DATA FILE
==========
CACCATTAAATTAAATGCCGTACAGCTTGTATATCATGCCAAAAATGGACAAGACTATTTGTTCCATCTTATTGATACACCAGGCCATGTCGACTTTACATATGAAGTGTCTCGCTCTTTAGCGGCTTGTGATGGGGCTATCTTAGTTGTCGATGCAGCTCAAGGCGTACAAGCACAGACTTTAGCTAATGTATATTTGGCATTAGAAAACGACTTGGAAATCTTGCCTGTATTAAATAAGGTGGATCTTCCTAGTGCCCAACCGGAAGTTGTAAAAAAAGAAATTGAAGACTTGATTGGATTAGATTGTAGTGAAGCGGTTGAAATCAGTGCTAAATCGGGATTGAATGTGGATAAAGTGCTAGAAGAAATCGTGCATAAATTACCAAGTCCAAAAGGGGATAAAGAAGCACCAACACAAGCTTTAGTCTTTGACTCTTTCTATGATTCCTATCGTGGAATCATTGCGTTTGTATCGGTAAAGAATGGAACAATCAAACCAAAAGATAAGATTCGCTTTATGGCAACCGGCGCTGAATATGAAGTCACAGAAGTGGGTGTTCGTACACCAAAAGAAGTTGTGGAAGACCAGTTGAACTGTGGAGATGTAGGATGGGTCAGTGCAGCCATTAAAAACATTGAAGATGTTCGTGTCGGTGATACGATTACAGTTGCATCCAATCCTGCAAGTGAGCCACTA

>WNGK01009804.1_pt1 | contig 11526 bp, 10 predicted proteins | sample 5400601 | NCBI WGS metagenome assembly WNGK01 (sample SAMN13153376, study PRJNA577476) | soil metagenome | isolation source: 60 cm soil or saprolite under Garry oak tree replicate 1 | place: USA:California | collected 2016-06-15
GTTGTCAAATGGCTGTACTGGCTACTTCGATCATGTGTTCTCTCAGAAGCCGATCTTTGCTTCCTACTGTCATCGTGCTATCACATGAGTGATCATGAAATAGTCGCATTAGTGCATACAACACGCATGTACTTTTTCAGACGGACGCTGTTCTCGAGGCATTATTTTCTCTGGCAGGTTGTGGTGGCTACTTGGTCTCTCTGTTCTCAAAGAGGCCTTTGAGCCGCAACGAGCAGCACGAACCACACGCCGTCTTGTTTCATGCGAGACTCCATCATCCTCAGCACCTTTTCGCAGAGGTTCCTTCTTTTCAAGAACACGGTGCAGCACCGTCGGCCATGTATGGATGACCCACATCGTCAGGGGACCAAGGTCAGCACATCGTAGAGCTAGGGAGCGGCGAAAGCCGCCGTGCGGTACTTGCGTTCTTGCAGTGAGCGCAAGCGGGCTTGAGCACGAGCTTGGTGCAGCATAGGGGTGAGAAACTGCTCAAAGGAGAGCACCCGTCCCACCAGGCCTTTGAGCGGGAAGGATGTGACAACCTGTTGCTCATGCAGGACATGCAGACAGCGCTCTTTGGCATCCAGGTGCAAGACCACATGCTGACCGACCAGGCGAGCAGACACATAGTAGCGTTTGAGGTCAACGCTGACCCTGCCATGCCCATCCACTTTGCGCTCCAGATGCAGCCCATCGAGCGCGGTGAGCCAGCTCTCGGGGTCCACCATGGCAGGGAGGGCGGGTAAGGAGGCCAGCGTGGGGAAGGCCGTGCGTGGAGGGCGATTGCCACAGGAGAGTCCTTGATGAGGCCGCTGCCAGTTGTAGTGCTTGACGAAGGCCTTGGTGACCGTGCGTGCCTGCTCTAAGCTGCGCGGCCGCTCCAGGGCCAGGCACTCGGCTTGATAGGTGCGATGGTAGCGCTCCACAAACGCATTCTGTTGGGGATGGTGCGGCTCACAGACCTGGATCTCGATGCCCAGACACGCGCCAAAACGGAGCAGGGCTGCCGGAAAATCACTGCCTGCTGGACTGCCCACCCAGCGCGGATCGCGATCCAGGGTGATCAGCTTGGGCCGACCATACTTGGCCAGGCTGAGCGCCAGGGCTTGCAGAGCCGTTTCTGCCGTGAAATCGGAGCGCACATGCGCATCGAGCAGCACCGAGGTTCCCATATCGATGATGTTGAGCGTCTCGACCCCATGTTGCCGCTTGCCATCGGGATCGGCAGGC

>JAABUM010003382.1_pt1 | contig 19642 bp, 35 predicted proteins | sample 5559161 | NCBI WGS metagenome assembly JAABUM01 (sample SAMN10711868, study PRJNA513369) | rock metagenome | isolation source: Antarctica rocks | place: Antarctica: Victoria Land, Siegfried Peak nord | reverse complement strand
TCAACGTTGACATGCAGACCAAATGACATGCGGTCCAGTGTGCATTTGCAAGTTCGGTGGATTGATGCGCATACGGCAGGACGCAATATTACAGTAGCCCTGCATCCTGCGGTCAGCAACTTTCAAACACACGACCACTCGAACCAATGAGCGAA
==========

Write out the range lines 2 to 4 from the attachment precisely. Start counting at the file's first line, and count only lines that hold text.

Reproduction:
>WNGK01009804.1_pt1 | contig 11526 bp, 10 predicted proteins | sample 5400601 | NCBI WGS metagenome assembly WNGK01 (sample SAMN13153376, study PRJNA577476) | soil metagenome | isolation source: 60 cm soil or saprolite under Garry oak tree replicate 1 | place: USA:California | collected 2016-06-15
GTTGTCAAATGGCTGTACTGGCTACTTCGATCATGTGTTCTCTCAGAAGCCGATCTTTGCTTCCTACTGTCATCGTGCTATCACATGAGTGATCATGAAATAGTCGCATTAGTGCATACAACACGCATGTACTTTTTCAGACGGACGCTGTTCTCGAGGCATTATTTTCTCTGGCAGGTTGTGGTGGCTACTTGGTCTCTCTGTTCTCAAAGAGGCCTTTGAGCCGCAACGAGCAGCACGAACCACACGCCGTCTTGTTTCATGCGAGACTCCATCATCCTCAGCACCTTTTCGCAGAGGTTCCTTCTTTTCAAGAACACGGTGCAGCACCGTCGGCCATGTATGGATGACCCACATCGTCAGGGGACCAAGGTCAGCACATCGTAGAGCTAGGGAGCGGCGAAAGCCGCCGTGCGGTACTTGCGTTCTTGCAGTGAGCGCAAGCGGGCTTGAGCACGAGCTTGGTGCAGCATAGGGGTGAGAAACTGCTCAAAGGAGAGCACCCGTCCCACCAGGCCTTTGAGCGGGAAGGATGTGACAACCTGTTGCTCATGCAGGACATGCAGACAGCGCTCTTTGGCATCCAGGTGCAAGACCACATGCTGACCGACCAGGCGAGCAGACACATAGTAGCGTTTGAGGTCAACGCTGACCCTGCCATGCCCATCCACTTTGCGCTCCAGATGCAGCCCATCGAGCGCGGTGAGCCAGCTCTCGGGGTCCACCATGGCAGGGAGGGCGGGTAAGGAGGCCAGCGTGGGGAAGGCCGTGCGTGGAGGGCGATTGCCACAGGAGAGTCCTTGATGAGGCCGCTGCCAGTTGTAGTGCTTGACGAAGGCCTTGGTGACCGTGCGTGCCTGCTCTAAGCTGCGCGGCCGCTCCAGGGCCAGGCACTCGGCTTGATAGGTGCGATGGTAGCGCTCCACAAACGCATTCTGTTGGGGATGGTGCGGCTCACAGACCTGGATCTCGATGCCCAGACACGCGCCAAAACGGAGCAGGGCTGCCGGAAAATCACTGCCTGCTGGACTGCCCACCCAGCGCGGATCGCGATCCAGGGTGATCAGCTTGGGCCGACCATACTTGGCCAGGCTGAGCGCCAGGGCTTGCAGAGCCGTTTCTGCCGTGAAATCGGAGCGCACATGCGCATCGAGCAGCACCGAGGTTCCCATATCGATGATGTTGAGCGTCTCGACCCCATGTTGCCGCTTGCCATCGGGATCGGCAGGC

>JAABUM010003382.1_pt1 | contig 19642 bp, 35 predicted proteins | sample 5559161 | NCBI WGS metagenome assembly JAABUM01 (sample SAMN10711868, study PRJNA513369) | rock metagenome | isolation source: Antarctica rocks | place: Antarctica: Victoria Land, Siegfried Peak nord | reverse complement strand